Houston doctor holds world records for heart transplants, artificial heart surgeries


"He's my first, second and third chance, and he never gave up," Ally Smith Babineaux said.

If you ask Babineaux, she is alive today because of Dr. Bud Frazier. He developed the battery-operated heart pump Babineaux wore over her wedding dress thus her nickname, "the bionic bride." That pump kept Babineaux alive long enough to get a new heart, and he performed the transplant surgery, too.

"All the patients that he's saved, the number's huge," Babineaux said.

"The total artificial hearts and all these LVADs that are being used today started basically around this desk," Dr. Frazier said.

Dr. Frazier didn't just design these pumps, he and his team at the Texas Heart Institute have implanted 1,000 LVADs, a world record.

"It's gratifying to me to see them alive and doing well because I know they wouldn't have had that opportunity if we hadn't done this work," Dr. Frazier said.

Ken Woychesin is alive because of a total artificial heart. Dr. Frazier has implanted at least 15. And he holds another record: He's transplanted 1,316 hearts -- more than any surgeon in the world.

Dr. Frazier says it's not about the surgical records that he holds or the heart pumps that he helped develop. He says what keeps him working the long days is the memory of some of the patients that he couldn't save.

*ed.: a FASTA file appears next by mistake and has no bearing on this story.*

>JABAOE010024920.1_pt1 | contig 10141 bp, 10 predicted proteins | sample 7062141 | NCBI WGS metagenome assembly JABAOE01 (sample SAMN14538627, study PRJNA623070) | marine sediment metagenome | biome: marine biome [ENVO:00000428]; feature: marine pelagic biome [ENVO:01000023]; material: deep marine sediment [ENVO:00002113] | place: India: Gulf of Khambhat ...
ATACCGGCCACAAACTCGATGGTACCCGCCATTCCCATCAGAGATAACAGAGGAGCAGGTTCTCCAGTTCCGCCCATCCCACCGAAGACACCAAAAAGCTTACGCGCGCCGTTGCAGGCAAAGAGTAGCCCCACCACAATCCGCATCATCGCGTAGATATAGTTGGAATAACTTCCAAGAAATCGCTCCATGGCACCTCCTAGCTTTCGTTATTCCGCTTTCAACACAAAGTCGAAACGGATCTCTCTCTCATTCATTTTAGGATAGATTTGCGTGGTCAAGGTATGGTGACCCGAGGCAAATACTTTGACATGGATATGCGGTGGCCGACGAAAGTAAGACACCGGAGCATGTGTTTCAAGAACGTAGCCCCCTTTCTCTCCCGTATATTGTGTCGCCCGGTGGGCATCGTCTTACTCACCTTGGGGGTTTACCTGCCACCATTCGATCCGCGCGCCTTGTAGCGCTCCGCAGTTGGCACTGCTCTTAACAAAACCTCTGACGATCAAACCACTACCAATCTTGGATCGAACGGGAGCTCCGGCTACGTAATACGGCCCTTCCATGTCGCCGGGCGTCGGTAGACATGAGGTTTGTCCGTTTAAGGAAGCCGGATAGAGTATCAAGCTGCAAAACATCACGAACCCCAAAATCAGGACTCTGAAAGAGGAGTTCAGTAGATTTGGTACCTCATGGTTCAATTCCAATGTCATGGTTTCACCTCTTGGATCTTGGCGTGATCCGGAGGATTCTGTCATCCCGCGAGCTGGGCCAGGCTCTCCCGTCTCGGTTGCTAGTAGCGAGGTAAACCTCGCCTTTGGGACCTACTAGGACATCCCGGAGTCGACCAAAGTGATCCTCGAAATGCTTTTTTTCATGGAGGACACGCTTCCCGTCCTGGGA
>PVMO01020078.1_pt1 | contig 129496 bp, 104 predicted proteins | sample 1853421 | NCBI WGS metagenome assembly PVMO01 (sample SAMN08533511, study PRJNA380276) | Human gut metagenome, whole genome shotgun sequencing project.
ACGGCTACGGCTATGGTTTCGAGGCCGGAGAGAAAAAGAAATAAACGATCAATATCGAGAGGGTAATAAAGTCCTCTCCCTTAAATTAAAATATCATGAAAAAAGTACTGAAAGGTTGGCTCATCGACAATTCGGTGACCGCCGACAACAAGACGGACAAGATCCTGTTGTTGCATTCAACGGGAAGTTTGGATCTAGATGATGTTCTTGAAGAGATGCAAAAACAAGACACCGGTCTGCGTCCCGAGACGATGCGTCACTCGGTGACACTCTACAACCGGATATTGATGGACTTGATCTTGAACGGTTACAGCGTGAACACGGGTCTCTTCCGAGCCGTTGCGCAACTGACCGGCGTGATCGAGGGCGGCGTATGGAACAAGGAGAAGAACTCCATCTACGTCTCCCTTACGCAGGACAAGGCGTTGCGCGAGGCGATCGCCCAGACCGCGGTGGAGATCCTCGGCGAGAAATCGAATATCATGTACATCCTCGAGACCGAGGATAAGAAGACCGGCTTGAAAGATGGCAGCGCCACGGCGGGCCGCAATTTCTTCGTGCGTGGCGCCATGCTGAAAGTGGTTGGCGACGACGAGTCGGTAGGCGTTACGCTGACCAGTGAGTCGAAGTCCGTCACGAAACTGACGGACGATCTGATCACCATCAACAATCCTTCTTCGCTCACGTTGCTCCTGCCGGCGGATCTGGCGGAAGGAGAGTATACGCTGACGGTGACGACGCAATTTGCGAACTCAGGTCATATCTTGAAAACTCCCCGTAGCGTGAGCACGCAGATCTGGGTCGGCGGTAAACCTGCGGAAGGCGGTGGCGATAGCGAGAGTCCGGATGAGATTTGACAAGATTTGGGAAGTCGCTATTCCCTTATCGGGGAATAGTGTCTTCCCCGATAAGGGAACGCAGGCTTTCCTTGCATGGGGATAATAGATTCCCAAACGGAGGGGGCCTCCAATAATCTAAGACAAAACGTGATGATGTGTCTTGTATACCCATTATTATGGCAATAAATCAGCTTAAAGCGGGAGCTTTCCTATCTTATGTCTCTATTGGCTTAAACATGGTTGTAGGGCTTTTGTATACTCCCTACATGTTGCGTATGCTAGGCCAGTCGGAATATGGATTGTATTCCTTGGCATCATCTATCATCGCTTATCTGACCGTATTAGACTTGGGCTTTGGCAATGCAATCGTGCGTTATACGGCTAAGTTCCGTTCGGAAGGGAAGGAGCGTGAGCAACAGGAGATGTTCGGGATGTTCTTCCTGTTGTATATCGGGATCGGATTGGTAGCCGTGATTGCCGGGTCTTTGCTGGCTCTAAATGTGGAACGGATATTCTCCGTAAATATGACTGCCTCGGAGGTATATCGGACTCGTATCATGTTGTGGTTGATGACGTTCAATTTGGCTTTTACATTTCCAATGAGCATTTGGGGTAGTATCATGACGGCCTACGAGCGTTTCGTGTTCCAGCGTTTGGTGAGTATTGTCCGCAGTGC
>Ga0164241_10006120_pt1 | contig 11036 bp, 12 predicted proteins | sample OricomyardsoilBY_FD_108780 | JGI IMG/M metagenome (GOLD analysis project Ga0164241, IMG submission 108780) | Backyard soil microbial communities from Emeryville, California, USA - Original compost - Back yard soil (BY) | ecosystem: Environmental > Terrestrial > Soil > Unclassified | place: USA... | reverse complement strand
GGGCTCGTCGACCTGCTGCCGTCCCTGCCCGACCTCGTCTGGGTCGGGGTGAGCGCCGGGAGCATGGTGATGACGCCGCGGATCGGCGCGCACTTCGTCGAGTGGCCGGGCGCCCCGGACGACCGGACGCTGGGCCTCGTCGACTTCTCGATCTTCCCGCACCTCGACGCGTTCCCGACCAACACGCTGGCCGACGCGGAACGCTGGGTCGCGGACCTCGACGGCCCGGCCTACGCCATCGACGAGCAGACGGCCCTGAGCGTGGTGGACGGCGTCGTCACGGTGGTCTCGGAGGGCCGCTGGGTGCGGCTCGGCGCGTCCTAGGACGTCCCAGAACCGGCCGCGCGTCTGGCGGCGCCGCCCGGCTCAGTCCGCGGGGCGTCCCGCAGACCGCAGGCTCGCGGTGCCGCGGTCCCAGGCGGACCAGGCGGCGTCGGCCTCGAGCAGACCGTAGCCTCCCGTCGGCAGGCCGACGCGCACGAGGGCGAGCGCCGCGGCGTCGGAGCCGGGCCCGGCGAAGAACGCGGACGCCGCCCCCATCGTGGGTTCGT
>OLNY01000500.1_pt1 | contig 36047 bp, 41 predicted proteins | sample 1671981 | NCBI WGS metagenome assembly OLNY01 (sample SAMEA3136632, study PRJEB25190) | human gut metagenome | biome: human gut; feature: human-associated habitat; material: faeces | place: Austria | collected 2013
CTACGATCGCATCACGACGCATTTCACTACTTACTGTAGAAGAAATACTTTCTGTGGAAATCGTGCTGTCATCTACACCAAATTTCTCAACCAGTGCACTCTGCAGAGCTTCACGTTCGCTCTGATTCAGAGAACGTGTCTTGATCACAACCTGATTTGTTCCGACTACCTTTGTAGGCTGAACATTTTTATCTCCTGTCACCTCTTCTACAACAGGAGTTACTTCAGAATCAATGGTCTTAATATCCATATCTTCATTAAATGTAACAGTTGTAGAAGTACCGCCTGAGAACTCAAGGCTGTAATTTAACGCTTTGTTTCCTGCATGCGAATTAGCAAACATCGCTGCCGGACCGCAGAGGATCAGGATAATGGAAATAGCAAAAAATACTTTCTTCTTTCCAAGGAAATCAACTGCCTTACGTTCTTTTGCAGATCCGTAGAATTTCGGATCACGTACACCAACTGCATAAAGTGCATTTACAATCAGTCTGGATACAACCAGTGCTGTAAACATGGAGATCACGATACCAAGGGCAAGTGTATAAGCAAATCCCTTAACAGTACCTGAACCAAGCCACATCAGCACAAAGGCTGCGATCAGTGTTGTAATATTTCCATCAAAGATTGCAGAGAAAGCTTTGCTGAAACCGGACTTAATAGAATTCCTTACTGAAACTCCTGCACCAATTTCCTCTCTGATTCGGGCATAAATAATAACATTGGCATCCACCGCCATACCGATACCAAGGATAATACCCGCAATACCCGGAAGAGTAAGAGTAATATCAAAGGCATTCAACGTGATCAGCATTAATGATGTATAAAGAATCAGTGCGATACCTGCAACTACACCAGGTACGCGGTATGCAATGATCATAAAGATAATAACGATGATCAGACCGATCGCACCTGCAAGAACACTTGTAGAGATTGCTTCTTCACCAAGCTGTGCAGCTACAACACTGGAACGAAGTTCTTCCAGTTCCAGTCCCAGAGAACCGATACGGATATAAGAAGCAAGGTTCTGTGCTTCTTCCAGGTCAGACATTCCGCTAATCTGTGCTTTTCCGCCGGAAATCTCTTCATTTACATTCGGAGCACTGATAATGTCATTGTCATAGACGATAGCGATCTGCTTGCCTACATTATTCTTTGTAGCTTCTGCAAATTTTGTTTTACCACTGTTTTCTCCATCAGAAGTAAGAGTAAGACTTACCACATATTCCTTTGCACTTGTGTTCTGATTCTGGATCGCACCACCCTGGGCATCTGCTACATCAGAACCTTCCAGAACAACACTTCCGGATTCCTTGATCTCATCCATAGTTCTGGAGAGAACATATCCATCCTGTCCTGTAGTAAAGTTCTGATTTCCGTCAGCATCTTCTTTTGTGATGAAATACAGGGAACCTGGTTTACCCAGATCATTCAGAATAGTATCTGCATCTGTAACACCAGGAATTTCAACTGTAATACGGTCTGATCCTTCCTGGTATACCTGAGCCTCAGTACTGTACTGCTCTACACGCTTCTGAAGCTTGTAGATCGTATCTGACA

The face of a young Italian boy who died looking into his eyes is seared into his memory. That's when his mission to develop a heart pump began.

Today, 20,000 of his heart pumps have been used to save people, and one of them was Babineaux.

"She's alive and well thank you. That's the gratifying thing but it took 40 years," Dr. Frazier said.

He says there were no vacations, he never played golf. Instead, he reads Shakespeare to relax. He had "King Lear" in his pocket when he saw Babineaux.

He trained with both Dr. Michael DeBakey and Dr. Denton Cooley. And at 73, he has no plans to retire He's testing a new artificial heart that they're making on a 3D printer.

"I really want to see these projects through," Dr. Frazier said.

And so do his patients.

"If it wasn't for him, I wouldn't be here. There's no doubt about that at all," Babineaux said.

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